ISLE OF PORTLAND
Portland's main caves are under land protected by planning or buildings so threatened primarily by over-use, or abuse,. Being dry, hydrological problems are unlikely. Some formations have been "collected". Quarrying has "found" and destroyed many shorter caves. Conservation measures must rely on education of cavers, including "adventure" centre clients; and planning controls perhaps reinforced by SSSI notification.
Heavy use of a few relatively easy and easily accessible caves has taken its toll. Only these caves are described here.
The Grove Cliff rift (mass-movement) caves deteriorated very rapidly after they were linked in 1986. The system comprises Skittle Alley, Flagpole and Guano Rifts, and phreatic Allotment Dig: 4 entrances. Floors were already trampled, but walls became muddied, obscuring the limestone and its chert inclusions - and spoiling an interesting traverse (poetic justice?). Once-notable moonmilk has been ruined by clumsy chimneying, graffiti-scratching or ignorant handling. A swinging boulder in Guano Rift, left stable by the diggers, was demolished for a youth group on spurious safety grounds. Allegedly, a fairly easy squeeze was needlessly enlarged after a girl "got stuck".
Allotment Dig, originally silt-filled, presently carries a digging railway. That was installed without damaging the cave, but with hindsight, the sediment should have been better recorded. The exhumed limestone surface was soft, and local children carve names in it. They (the names) are scraped away occasionally. An artificial entrance squeeze between concreted boulders may be suitable protection.
More positively, the main local users, including a LEA outdoor education centre, do try to look after the cave. Carbide residue (and acetylene soot stains!) are unknown, and the little litter found is probably left by local children.
Fossil Cave is in a disused quarry used as a massive fly-tip. Representations have been made to the Planning Department when necessary, to request continued access to the cave should the quarry be filled in. Its outer reaches are littered by adventurous children; worse, vulnerable formations in its constricted inner parts have been damaged and muddied by cavers squeezing by.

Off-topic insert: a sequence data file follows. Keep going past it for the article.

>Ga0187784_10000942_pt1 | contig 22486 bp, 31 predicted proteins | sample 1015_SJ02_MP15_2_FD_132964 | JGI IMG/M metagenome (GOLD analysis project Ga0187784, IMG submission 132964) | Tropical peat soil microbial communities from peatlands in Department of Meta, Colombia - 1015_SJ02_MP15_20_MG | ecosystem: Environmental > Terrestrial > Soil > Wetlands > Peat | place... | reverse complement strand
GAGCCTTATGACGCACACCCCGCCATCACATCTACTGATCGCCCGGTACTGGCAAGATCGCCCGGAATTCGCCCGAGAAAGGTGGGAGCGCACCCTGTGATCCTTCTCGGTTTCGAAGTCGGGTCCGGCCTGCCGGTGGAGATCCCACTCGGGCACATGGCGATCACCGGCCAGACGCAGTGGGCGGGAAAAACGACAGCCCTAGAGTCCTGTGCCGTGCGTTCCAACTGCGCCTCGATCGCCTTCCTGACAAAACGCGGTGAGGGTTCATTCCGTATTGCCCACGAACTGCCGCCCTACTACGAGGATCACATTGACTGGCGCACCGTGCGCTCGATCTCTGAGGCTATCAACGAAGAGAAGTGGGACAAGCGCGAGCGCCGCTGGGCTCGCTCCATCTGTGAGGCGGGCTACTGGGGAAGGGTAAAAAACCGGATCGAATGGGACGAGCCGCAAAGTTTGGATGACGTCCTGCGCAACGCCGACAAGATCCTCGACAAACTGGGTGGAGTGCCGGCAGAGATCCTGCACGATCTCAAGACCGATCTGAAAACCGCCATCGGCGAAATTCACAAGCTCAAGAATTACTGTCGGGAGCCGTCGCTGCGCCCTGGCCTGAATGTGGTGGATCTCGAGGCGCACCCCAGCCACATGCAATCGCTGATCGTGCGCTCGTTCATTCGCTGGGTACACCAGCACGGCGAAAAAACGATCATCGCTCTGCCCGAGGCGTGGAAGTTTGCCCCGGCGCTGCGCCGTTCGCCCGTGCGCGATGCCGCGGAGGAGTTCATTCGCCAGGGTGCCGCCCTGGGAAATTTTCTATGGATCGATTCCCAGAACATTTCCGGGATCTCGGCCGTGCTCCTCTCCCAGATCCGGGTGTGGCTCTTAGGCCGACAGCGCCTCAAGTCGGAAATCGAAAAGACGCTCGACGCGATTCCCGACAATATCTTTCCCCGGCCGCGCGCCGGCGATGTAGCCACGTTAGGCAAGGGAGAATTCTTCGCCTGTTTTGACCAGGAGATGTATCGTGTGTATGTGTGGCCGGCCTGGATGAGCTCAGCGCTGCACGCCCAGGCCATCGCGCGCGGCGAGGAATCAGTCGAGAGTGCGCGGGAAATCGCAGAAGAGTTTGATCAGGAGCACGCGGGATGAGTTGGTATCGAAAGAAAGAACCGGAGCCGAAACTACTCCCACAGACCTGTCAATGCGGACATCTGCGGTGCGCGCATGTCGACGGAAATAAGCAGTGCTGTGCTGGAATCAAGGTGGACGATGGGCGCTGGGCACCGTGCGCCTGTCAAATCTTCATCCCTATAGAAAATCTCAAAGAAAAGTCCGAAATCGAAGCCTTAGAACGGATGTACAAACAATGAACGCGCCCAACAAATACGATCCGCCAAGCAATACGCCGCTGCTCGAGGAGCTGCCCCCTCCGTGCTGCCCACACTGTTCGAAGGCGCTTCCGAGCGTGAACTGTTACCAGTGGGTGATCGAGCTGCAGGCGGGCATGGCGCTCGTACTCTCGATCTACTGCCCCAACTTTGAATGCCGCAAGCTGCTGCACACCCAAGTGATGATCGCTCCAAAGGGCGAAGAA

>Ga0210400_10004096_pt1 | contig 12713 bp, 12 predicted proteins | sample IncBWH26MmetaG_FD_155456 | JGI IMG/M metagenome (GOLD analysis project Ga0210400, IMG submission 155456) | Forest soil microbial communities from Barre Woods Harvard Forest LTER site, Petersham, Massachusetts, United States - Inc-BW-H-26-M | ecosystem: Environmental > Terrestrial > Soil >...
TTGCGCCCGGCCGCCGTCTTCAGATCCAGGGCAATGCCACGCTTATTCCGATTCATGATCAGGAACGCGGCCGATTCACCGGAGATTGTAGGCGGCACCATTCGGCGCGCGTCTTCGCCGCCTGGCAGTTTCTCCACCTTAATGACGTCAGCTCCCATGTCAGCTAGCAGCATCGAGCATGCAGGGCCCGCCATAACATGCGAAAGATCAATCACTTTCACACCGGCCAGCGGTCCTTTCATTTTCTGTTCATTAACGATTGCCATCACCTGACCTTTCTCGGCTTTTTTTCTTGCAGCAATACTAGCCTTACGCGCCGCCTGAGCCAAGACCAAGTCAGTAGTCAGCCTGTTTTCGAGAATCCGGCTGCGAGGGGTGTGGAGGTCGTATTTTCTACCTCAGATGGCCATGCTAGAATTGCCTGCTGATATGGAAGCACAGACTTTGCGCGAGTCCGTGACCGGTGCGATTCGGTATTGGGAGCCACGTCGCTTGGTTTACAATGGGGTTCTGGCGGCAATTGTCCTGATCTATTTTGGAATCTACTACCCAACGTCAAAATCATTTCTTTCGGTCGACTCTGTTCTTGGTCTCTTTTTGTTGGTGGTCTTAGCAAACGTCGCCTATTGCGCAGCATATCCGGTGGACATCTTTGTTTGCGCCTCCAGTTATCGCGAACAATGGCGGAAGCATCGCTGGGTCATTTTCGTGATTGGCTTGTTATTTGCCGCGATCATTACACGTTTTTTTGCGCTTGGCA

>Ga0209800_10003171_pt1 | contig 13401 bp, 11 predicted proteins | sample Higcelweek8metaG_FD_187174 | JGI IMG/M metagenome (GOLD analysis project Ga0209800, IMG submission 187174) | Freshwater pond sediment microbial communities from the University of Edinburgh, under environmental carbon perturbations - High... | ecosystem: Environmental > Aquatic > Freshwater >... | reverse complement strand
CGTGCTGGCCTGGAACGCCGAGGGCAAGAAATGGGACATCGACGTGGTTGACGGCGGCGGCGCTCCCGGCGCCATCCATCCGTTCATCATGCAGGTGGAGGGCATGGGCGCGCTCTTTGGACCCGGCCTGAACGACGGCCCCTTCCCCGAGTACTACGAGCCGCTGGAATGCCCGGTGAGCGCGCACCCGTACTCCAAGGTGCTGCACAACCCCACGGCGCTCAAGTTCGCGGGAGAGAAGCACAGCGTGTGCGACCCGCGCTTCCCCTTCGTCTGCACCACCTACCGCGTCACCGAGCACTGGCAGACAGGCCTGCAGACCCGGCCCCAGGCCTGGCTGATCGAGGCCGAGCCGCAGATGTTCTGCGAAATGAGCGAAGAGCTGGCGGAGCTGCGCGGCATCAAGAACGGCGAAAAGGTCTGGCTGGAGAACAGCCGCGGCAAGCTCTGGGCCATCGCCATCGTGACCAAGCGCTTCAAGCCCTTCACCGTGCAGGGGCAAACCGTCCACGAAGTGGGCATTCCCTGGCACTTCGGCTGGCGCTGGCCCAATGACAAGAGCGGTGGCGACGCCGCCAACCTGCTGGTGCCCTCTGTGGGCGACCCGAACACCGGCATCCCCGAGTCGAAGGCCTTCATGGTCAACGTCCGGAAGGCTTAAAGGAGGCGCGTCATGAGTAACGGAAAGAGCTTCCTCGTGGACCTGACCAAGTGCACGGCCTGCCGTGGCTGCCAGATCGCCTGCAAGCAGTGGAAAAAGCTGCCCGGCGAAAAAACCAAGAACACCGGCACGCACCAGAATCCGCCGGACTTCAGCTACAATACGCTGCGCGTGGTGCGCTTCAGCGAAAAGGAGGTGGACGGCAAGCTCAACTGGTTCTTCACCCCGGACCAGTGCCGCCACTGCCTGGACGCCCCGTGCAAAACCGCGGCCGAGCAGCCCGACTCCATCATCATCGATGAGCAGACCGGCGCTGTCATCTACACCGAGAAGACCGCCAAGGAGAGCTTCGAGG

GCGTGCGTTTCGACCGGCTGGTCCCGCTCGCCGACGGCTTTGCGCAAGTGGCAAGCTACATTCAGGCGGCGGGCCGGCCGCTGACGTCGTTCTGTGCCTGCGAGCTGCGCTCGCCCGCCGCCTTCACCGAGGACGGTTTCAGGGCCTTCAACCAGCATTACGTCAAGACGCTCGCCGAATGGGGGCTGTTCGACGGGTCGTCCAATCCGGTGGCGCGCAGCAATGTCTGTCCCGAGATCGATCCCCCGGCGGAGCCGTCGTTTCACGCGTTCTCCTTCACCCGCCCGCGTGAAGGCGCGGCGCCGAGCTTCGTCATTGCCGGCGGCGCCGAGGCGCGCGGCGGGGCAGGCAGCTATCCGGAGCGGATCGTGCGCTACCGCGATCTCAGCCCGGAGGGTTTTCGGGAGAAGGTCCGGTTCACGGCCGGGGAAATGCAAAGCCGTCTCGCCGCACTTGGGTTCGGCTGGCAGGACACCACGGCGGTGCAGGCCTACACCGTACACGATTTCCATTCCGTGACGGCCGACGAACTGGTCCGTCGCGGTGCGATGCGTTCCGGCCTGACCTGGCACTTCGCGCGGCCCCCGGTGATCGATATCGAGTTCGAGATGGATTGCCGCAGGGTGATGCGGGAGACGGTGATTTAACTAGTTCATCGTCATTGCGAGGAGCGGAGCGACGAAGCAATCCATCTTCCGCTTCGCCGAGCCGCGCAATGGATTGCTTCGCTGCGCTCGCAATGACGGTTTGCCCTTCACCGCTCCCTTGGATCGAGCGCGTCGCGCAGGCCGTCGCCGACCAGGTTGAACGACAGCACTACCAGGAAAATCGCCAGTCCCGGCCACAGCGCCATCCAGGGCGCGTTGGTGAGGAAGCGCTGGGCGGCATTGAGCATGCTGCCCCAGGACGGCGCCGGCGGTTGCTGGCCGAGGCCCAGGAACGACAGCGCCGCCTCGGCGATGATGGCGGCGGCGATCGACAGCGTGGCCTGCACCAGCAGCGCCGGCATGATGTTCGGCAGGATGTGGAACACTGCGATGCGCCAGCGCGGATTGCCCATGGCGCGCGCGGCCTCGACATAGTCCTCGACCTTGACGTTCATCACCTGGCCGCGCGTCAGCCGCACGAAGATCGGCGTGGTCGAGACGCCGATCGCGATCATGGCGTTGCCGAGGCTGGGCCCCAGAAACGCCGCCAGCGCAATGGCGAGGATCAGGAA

Blacknor Hole / Sandy Hole is Portland's most important system. The nature of the entrances mean it ought not be an "adventure" cave, but it does attract some odd visitors.
Blacknor Hole is fairly clean in its main routes, and has fragile formations which are deteriorating: a set of distinctive chocolate brown stalactites has disappeared. Fine stream sediments precisely cut by the later mass-movement rifts opening across the ancient conduits, were trampled away soon after discovery in 1976.
Lower-level Sandy Hole is very muddy, and we fear that mud will be dragged into the upper cave, spoiling its white limestone walls as well as the formations.
Recent extensions to Sandy Hole have some fine formations and unusual deposits. Tape, and he nature of the cave, may protect them. A trip to the far reaches now involves several hours of low crawling on muddy, angular boulders. Nowhere can you stand up.
Ironically, quarries "discovered" many of Portland's caves. With little or no recent contact between caver and quarry-owner, the two interests have largely coexisted on a "blind-eye" basis. Consequently some beautifully decorated caves have been recorded and left to their fate: it is extremely unlikely they could have been saved.
The finest contained long lemon-yellow straws above a dry 8ft deep gour in yellow calcite. Fortunately the rift ran beyond the quarry boundary, and back-filling over the entrance was a kindness. About 6 of us local cavers were privileged to see "The Jewellery Shop" - being relieved the cave rests once more in peace reflects on cavers as a whole. Perhaps the gour will refill...
By planning policy, disused quarries cannot be used for any but inert waste-tipping, to prevent leachates travelling through the limestone's unusually-open joints. Sharbutt's Rift, the vertical top entrance to Sandy Hole, sometimes stinks of urine from non-cavers using the old quarry in which it opens. The sea-caves at Portland Bill collect flotsam and jetsam, but little can be done about this. Easier caves collect wax from children's candles: this is removable.